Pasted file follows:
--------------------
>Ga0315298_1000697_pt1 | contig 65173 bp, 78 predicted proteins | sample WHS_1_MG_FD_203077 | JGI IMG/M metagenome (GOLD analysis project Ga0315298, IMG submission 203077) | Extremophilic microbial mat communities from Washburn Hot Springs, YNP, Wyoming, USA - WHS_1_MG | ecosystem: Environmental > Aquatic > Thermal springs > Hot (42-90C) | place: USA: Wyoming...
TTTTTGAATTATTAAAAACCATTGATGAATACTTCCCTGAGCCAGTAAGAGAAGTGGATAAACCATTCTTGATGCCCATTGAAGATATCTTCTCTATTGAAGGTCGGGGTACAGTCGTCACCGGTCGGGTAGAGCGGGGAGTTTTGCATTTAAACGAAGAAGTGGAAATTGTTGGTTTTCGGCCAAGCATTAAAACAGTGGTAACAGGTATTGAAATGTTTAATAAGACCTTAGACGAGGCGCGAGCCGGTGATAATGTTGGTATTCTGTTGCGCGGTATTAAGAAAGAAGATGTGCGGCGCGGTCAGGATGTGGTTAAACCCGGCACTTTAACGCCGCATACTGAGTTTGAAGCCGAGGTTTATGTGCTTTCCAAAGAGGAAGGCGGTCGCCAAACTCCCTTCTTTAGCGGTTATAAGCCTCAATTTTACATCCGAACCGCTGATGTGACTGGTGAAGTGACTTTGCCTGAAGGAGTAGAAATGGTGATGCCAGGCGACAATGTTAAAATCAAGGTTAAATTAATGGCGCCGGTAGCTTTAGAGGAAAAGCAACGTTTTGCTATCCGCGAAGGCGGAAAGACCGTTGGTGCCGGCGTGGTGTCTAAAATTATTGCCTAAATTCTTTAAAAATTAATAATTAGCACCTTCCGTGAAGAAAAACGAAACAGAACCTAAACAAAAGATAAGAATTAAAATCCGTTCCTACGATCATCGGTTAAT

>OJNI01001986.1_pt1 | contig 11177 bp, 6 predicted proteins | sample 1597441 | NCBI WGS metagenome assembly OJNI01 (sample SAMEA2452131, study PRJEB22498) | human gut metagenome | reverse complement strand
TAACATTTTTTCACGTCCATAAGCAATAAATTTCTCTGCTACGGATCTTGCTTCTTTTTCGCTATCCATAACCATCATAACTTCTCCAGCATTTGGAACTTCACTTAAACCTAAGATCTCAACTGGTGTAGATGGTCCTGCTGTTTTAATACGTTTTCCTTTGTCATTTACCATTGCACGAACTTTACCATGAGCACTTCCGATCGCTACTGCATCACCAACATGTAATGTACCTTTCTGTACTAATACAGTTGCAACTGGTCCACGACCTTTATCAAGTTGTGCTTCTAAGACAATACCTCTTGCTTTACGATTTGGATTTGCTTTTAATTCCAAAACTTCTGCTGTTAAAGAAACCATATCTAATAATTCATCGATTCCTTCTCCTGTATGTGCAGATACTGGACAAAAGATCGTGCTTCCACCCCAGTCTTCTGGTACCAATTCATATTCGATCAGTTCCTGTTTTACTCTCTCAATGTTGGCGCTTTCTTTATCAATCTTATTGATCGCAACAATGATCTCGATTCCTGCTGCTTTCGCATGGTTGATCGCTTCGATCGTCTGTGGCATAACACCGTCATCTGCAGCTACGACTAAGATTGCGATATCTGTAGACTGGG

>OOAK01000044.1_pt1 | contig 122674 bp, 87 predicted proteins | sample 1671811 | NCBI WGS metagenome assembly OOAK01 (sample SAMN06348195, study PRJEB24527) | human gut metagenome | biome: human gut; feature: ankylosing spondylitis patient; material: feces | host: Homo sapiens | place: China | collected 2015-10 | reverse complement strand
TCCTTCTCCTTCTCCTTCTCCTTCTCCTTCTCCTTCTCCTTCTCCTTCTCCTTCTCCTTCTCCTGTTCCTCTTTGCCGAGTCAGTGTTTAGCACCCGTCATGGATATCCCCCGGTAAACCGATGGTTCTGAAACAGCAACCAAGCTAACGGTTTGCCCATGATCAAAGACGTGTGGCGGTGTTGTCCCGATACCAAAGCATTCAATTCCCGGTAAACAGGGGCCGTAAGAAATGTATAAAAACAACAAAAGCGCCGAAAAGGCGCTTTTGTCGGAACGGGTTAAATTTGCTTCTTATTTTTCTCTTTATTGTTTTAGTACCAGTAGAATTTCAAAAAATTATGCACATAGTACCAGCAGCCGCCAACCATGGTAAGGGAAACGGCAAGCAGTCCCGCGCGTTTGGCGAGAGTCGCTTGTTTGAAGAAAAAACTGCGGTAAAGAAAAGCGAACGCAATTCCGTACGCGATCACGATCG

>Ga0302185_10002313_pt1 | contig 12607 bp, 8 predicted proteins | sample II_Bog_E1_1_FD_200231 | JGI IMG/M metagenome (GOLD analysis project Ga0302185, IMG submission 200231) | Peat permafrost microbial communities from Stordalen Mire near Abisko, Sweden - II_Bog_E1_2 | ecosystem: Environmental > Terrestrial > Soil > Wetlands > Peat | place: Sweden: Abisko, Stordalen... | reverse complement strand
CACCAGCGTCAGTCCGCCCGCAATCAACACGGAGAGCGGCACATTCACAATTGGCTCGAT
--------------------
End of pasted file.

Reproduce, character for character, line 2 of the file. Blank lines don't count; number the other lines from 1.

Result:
TTTTTGAATTATTAAAAACCATTGATGAATACTTCCCTGAGCCAGTAAGAGAAGTGGATAAACCATTCTTGATGCCCATTGAAGATATCTTCTCTATTGAAGGTCGGGGTACAGTCGTCACCGGTCGGGTAGAGCGGGGAGTTTTGCATTTAAACGAAGAAGTGGAAATTGTTGGTTTTCGGCCAAGCATTAAAACAGTGGTAACAGGTATTGAAATGTTTAATAAGACCTTAGACGAGGCGCGAGCCGGTGATAATGTTGGTATTCTGTTGCGCGGTATTAAGAAAGAAGATGTGCGGCGCGGTCAGGATGTGGTTAAACCCGGCACTTTAACGCCGCATACTGAGTTTGAAGCCGAGGTTTATGTGCTTTCCAAAGAGGAAGGCGGTCGCCAAACTCCCTTCTTTAGCGGTTATAAGCCTCAATTTTACATCCGAACCGCTGATGTGACTGGTGAAGTGACTTTGCCTGAAGGAGTAGAAATGGTGATGCCAGGCGACAATGTTAAAATCAAGGTTAAATTAATGGCGCCGGTAGCTTTAGAGGAAAAGCAACGTTTTGCTATCCGCGAAGGCGGAAAGACCGTTGGTGCCGGCGTGGTGTCTAAAATTATTGCCTAAATTCTTTAAAAATTAATAATTAGCACCTTCCGTGAAGAAAAACGAAACAGAACCTAAACAAAAGATAAGAATTAAAATCCGTTCCTACGATCATCGGTTAAT